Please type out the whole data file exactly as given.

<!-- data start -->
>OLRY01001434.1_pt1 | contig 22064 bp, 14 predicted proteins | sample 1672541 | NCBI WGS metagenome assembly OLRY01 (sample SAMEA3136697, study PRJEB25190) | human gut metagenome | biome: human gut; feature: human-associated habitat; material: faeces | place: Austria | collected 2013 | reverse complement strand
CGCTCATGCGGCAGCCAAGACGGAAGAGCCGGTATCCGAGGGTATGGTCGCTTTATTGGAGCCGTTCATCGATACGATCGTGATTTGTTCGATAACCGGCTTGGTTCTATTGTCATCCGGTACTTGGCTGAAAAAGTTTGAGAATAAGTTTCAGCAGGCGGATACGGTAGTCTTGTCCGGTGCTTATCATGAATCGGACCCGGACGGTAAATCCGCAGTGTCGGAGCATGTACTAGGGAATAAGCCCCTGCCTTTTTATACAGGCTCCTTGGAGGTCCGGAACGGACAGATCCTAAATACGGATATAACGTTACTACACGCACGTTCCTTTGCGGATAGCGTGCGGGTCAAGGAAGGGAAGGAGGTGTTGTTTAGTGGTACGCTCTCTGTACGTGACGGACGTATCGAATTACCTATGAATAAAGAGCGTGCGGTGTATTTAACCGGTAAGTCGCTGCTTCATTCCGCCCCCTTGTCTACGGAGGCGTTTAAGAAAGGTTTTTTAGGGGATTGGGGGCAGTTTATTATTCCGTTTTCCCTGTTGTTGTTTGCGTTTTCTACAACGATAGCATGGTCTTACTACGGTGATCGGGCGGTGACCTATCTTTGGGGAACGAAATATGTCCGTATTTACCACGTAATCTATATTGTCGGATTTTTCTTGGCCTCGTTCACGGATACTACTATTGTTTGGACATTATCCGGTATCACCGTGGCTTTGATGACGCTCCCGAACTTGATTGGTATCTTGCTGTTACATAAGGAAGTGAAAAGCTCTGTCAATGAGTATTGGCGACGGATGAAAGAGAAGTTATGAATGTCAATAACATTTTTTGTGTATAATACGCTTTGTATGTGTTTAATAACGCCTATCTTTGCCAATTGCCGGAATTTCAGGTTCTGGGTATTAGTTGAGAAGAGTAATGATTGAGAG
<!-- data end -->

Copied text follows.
>OLRY01001434.1_pt1 | contig 22064 bp, 14 predicted proteins | sample 1672541 | NCBI WGS metagenome assembly OLRY01 (sample SAMEA3136697, study PRJEB25190) | human gut metagenome | biome: human gut; feature: human-associated habitat; material: faeces | place: Austria | collected 2013 | reverse complement strand
CGCTCATGCGGCAGCCAAGACGGAAGAGCCGGTATCCGAGGGTATGGTCGCTTTATTGGAGCCGTTCATCGATACGATCGTGATTTGTTCGATAACCGGCTTGGTTCTATTGTCATCCGGTACTTGGCTGAAAAAGTTTGAGAATAAGTTTCAGCAGGCGGATACGGTAGTCTTGTCCGGTGCTTATCATGAATCGGACCCGGACGGTAAATCCGCAGTGTCGGAGCATGTACTAGGGAATAAGCCCCTGCCTTTTTATACAGGCTCCTTGGAGGTCCGGAACGGACAGATCCTAAATACGGATATAACGTTACTACACGCACGTTCCTTTGCGGATAGCGTGCGGGTCAAGGAAGGGAAGGAGGTGTTGTTTAGTGGTACGCTCTCTGTACGTGACGGACGTATCGAATTACCTATGAATAAAGAGCGTGCGGTGTATTTAACCGGTAAGTCGCTGCTTCATTCCGCCCCCTTGTCTACGGAGGCGTTTAAGAAAGGTTTTTTAGGGGATTGGGGGCAGTTTATTATTCCGTTTTCCCTGTTGTTGTTTGCGTTTTCTACAACGATAGCATGGTCTTACTACGGTGATCGGGCGGTGACCTATCTTTGGGGAACGAAATATGTCCGTATTTACCACGTAATCTATATTGTCGGATTTTTCTTGGCCTCGTTCACGGATACTACTATTGTTTGGACATTATCCGGTATCACCGTGGCTTTGATGACGCTCCCGAACTTGATTGGTATCTTGCTGTTACATAAGGAAGTGAAAAGCTCTGTCAATGAGTATTGGCGACGGATGAAAGAGAAGTTATGAATGTCAATAACATTTTTTGTGTATAATACGCTTTGTATGTGTTTAATAACGCCTATCTTTGCCAATTGCCGGAATTTCAGGTTCTGGGTATTAGTTGAGAAGAGTAATGATTGAGAG